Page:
So it is towards the end of the investigation that we will decide how to deal with a corporate. If we judge that there is insufficient evidence against it, then that is the end of the matter so far as the corporate is concerned. Equally, if we consider we have sufficient evidence for a realistic prospect of conviction and the public interest warrants the corporate’s prosecution, we will prosecute. But if we think the public interest might not require a prosecution then we will consider a DPA.

The mechanics of this are, I think, well understood. The SFO, not the suspect company, can invite DPA negotiations. If the company takes up the offer, we will exchange confidentiality undertakings to enable the negotiations to take place privately. In those negotiations we will seek to reach agreement on a statement of facts, which sets out the extent of the company’s wrong-doing, and the terms on which the company should account for that wrongdoing. Such terms may include a financial penalty, broadly comparable with the fine a court would have imposed if the company had pleaded guilty on a full prosecution, disgorgement of profits, payment of compensation and the SFO’s costs, enforceable undertakings of co-operation and schemes for ensuring future compliance. Crucially, to be effective that agreement then needs judicial approval both as to the principle of a DPA with that company and its precise terms. The first hearing at which the question of such approval will be considered must be in private. If after that hearing the parties decide to pursue the agreement and finalise its proposed terms, they must apply again, this time in a public hearing, for a declaration from the judge that: the DPA is in the interests of justice; and the terms of the DPA are fair, reasonable and proportionate. If the judge agrees to make that declaration, he or she must give reasons for this. It is really important to the statutory scheme that those reasons are easily available. Therefore, subject always to the power of the court to delay publication to ensure a fair trial of others, the prosecutor must then publish the DPA and the judge’s declaration. Finally, criminal proceedings against the company are started and immediately suspended in accordance with the terms of the agreement.

Herein lies the advantage to the company; if it secures an agreement and complies with its terms, it will account to the court for its wrongdoing yet avoid a conviction and all the consequent damage that might do to its ability to conduct business in the future.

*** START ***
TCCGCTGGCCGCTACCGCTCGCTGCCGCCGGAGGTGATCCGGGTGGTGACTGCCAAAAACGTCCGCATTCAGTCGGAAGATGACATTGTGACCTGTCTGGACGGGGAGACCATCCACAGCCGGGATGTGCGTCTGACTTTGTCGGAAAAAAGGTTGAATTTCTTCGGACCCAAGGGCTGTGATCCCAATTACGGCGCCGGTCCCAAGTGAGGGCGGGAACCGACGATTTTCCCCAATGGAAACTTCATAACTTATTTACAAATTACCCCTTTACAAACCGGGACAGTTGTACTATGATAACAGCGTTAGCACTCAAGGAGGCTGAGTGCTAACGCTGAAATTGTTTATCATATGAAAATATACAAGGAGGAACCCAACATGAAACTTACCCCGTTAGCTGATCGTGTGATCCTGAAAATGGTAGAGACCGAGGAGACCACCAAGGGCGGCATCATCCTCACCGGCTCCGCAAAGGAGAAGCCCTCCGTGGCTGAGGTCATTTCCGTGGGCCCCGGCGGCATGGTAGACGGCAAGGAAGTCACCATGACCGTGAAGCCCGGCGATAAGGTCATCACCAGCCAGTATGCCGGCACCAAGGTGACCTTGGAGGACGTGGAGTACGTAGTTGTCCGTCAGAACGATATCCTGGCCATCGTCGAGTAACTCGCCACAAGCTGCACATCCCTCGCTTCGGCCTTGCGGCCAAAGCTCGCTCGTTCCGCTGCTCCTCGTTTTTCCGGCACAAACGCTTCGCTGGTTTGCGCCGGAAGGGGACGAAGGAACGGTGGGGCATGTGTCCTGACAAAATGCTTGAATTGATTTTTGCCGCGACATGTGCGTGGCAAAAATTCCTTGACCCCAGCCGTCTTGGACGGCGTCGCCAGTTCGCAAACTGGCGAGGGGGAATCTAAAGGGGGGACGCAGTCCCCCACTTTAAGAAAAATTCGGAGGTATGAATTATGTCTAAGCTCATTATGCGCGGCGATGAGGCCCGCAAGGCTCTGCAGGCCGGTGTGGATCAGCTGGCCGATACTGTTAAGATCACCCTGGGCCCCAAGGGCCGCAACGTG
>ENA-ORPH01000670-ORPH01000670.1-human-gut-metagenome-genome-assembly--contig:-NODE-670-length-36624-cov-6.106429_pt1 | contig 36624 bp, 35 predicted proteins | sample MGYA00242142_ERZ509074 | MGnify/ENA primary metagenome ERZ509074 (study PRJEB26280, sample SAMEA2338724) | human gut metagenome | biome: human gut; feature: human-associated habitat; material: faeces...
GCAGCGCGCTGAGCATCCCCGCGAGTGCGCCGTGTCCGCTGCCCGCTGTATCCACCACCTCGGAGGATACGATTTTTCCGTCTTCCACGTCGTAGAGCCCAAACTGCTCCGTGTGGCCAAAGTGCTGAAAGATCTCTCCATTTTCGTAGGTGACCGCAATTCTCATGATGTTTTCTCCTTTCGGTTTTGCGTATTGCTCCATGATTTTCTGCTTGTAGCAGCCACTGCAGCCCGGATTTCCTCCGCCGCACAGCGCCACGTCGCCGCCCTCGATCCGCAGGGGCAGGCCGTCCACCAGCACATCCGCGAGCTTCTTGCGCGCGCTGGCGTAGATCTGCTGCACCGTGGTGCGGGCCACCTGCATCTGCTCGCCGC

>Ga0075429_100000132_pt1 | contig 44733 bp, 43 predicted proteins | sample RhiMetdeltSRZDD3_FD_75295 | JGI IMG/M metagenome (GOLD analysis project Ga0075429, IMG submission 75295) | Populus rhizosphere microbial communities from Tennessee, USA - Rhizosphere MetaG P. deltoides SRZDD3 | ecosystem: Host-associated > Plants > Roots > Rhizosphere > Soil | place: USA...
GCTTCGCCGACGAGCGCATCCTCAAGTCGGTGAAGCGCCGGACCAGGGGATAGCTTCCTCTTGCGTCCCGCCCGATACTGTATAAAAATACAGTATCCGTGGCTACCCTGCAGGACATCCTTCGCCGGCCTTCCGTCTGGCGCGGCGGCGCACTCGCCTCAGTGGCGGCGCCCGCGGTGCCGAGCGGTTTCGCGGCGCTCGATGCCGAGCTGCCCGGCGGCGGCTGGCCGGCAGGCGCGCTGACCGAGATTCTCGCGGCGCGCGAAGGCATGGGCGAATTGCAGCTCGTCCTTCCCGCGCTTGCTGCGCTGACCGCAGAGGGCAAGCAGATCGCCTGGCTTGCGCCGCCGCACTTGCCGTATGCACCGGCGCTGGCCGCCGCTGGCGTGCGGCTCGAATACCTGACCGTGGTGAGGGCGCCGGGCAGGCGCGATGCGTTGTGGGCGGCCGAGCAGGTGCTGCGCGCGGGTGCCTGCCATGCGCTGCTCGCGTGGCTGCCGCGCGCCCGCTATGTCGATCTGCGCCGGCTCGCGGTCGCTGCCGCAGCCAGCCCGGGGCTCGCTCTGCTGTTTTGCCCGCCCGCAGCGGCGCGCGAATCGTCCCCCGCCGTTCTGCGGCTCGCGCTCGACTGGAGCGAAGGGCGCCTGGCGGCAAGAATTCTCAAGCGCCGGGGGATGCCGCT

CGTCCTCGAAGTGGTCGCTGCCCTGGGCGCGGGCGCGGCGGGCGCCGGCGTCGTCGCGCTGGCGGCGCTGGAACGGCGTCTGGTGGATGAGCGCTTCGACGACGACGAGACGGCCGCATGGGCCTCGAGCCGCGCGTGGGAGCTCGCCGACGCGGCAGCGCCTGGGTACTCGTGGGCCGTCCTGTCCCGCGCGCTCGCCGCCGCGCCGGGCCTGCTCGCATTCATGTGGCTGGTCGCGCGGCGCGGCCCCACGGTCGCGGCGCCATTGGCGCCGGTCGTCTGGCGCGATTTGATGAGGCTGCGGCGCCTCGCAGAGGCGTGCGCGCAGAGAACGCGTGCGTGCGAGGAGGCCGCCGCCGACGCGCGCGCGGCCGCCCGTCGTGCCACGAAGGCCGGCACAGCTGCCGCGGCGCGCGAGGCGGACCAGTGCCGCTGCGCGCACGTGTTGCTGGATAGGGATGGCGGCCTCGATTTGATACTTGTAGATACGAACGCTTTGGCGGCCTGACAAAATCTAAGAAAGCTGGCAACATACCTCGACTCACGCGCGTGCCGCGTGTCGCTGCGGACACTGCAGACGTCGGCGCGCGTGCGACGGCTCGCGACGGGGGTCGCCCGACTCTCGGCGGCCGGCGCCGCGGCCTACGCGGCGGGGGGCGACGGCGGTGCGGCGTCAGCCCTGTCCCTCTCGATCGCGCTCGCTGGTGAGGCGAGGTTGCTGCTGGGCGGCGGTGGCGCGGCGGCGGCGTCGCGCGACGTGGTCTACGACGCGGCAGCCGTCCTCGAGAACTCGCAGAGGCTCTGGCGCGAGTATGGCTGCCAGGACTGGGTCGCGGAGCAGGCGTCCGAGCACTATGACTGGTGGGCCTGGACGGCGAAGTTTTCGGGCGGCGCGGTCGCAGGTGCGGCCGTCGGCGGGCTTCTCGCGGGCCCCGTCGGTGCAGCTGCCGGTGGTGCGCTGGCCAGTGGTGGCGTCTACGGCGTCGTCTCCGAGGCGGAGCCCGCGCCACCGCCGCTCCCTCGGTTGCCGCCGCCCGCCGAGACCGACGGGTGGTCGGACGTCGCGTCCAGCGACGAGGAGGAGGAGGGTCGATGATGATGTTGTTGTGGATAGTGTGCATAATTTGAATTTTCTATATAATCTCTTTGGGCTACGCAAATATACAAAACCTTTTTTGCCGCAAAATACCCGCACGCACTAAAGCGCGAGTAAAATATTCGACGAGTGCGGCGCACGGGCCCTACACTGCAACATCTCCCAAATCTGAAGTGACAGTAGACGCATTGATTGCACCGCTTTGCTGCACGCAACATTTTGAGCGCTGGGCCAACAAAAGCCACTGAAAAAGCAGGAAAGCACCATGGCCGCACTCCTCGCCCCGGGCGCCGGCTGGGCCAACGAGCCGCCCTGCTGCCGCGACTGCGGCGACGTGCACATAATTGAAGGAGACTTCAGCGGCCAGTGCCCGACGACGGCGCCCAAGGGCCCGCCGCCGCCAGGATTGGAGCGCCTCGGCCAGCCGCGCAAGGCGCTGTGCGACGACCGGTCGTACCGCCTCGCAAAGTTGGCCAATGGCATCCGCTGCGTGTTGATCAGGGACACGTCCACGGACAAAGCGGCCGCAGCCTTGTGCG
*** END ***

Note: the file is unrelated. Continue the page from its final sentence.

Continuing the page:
I would make two other points. First, it should be obvious that a company that does not accept any criminal liability on its part cannot enter into a DPA, whatever view we may take of the evidence against it. Whilst the DPA process does not require a formal admission of guilt, a company which considers it has nothing to account for cannot agree to a statement of facts which sets out wrongdoing it denies, or to the payment of a financial penalty consequent on that wrongdoing, or to the payment of compensation when it considers it owes none or to rehabilitative measures when it considers there is nothing to rehabilitate.

Secondly, it should also be obvious from a cursory review of the public policy guidance that we will not enter into a DPA with a company that has not co-operated with us. Our Director, who is the only person in the SFO empowered to enter into a DPA, has repeatedly emphasised this point and the published guidance couldn’t be clearer about it. So, the first of the public interest factors against prosecution listed in the DPA Code is co-operation. It states, “Considerable weight may be given to a genuinely proactive approach by (the organisation’s) management team when the offending is brought to their notice, involving within a reasonable time of the offending coming to light, reporting (the organisation’s) offending otherwise unknown to the prosecutor and taking remedial actions including, where appropriate, compensating victims. In applying this factor the prosecutor needs to establish whether sufficient information about the operation and conduct of (the organisation) has been supplied in order to assess whether (it) has been co-operative. Co-operation will include identifying relevant witnesses, disclosing their accounts and the documents shown to them. Where practicable it will involve making the witnesses available for interview when requested. It will further include providing a report in respect of any internal investigation including source documents.”

The Standard Bank case shows how this can be made to work in practice. The bank first came to us within days of learning it had a problem. We discussed next steps with them and they conducted an internal investigation, gathering in information from across its various businesses. Their written report was thorough and it served as a helpful spring-board for our own independent investigation. Their conduct was an object lesson in how to co-operate. In return, we were able to complete our investigation within a shorter period of time than if we had not had their co-operation. We were then able to agree with them a disposal that permitted them to account to a court for a failure to prevent corruption, including agreeing to make a compensation payment, whilst avoiding both a conviction in the UK and parallel FCPA proceedings in the US.

It is clear from this that we are not opposed to internal investigations in principle. It all depends on how the investigation is conducted and when we are notified of concerns within the company. Let’s deal with the latter first. We do not need to know of every allegation of crime immediately on it being made. Plainly, it is reasonable of a company to undertake an initial assessment of the strength of the complaint. But if that assessment reveals, let’s say, reasonable grounds to suspect corruption in the way the company or those associated with it conducted business, we want to know about it as soon as possible. We can then agree a way forward with the company or its representatives, as we did with Standard Bank.